Mayor nixes union plan to use reserve cash on wages instead of pension
Last Updated: 1:16 PM, February 4, 2012
Posted: 12:35 AM, February 4, 2012
In a bizarre political power play, city union leaders say they want to raid funds that Mayor Bloomberg set aside to cover massive pension costs to give workers raises instead, The Post has learned.
No dice, the mayor retorted.
Bloomberg said he’s being fiscally prudent by putting up to $1 billion in reserve to cover additional pension costs. He said the additional money dedicated to pensions was required by actions recommended by the city’s pension analyst.
Labor leaders were furious.
“We have unions that have been going two years without a contract,” said Harry Nenespoli, president of the Uniform Sanitationmen’s Association and head of the Municipal Labor Coalition.
City Actuary Robert North Jr. proposed reducing the assumed rate of return of the city’s five pension funds’ investments from 8 to 7 percent.
The lower the rate of return, the more the city has to chip in.
Anticipating North’s move, Bloomberg has socked away $1 billion in the budget to cover the added costs.
But the change requires approval from the state Legislature, where the unions wield influence.
Labor leaders are suggesting they will block the change in Albany. They want a higher rate of return so the city can devote more city funds to raises instead of pensions.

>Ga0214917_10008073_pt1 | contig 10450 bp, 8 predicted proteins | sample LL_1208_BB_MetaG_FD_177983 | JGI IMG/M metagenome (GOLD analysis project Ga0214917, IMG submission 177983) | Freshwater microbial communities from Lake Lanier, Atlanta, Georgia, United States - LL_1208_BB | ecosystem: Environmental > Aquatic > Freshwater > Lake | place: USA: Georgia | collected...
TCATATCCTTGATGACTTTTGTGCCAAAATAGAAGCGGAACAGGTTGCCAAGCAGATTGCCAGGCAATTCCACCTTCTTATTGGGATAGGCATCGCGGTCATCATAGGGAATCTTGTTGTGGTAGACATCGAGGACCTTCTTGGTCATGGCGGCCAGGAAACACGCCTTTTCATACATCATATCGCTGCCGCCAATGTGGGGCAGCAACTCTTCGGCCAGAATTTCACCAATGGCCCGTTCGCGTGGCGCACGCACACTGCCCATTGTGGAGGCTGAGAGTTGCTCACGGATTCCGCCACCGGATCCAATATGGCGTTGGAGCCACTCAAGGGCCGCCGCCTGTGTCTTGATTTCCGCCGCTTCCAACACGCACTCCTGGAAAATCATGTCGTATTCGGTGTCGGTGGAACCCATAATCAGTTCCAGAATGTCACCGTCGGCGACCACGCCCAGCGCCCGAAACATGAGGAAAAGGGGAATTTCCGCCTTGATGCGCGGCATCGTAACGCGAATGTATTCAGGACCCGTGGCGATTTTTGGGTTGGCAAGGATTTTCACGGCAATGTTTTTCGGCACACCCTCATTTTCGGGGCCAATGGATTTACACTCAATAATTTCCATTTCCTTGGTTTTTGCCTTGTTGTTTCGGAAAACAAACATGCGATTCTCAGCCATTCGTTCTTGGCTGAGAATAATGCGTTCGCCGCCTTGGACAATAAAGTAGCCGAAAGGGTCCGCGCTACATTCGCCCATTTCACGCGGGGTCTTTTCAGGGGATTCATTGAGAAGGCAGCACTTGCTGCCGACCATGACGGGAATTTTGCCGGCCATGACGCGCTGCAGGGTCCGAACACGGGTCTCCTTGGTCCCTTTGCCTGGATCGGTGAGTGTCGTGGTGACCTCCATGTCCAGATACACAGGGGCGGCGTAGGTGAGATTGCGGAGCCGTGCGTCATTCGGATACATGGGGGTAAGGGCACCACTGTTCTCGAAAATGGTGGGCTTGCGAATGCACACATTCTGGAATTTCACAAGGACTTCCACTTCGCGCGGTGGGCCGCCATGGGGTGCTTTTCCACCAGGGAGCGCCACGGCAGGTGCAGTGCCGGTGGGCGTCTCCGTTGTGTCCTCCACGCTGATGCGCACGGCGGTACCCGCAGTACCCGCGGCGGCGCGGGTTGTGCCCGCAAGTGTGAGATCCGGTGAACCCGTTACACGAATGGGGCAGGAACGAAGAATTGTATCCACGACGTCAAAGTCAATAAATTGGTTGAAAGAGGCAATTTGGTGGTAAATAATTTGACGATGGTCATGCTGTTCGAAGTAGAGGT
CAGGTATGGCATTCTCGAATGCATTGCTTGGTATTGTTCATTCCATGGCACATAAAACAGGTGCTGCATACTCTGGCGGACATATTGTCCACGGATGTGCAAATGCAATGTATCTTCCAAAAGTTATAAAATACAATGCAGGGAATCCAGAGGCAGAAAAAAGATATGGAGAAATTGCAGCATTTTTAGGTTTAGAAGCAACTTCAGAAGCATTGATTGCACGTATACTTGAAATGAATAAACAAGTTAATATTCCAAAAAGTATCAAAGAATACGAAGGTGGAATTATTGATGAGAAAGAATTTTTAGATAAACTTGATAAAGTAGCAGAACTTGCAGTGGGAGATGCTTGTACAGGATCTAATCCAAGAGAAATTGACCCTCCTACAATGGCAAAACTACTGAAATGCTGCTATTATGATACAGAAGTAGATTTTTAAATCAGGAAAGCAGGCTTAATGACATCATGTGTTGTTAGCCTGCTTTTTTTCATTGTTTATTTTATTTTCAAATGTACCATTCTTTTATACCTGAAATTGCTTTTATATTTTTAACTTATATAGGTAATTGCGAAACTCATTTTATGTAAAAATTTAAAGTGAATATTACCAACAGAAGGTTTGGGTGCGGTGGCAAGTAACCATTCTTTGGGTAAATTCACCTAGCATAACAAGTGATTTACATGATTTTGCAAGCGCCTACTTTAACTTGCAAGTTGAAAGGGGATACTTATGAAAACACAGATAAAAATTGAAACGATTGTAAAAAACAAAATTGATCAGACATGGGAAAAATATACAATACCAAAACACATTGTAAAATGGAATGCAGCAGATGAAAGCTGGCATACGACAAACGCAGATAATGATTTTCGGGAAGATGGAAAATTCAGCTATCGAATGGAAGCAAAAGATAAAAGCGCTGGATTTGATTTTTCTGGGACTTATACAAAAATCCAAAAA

“I don’t know if the 7 percent number can be done without us,” Nenespoli said. “We have attorneys looking at it now. We feel it’s not necessary to go to 7 percent. In 43 cities [where the rate of return was reduced] it did not go down a full point.”
Sources said union leaders have discussed a 7.25 or 7.5 percent return rate, freeing up $500 million that they say could be used for raises.
North said the city pension payments to accommodate the change could be stretched out over 22 years, reducing this year’s initial payments to $575 million instead of $1 billion.
But Bloomberg opposes stretching the payments.
“What that really does is just move the costs to our children,” said the mayor. “Our children are going to have to pay everything we don’t pay now. So the city was trying to act responsibly — even more responsibly, I think, than the actuary.”
Under North’s stretch-out plan, the city would have to spend $850 million less over two years than it was planning to spend on pensions.
Labor leaders want the savings to plowed into pay hikes.
“The unions want to gobble that up,” said one city official.
Bloomberg said the current 8 percent rate of return on pension investments is overly optimistic, even irresponsible.
“It’s so ridiculous it doesn’t pass the laugh test,” the mayor said.
Lowering the rate to 7 percent, he said, “is still laughable, but at least it takes it in the right direction.”
$hy and retiring
Mayor Bloomberg has agreed to boost city funding for employee pensions to keep pace with lower returns on the funds’ investments. Union officials want to take that money and use it for raises.
* City’s pension cost for fiscal year 2012 is estimated at $7.8 billion.
* Mayor Bloomberg’s fiscal year 2013 budget includes a $575 million increase to fund pensions.
* City unions want to divert $500 million from increased pension funding to salary hikes.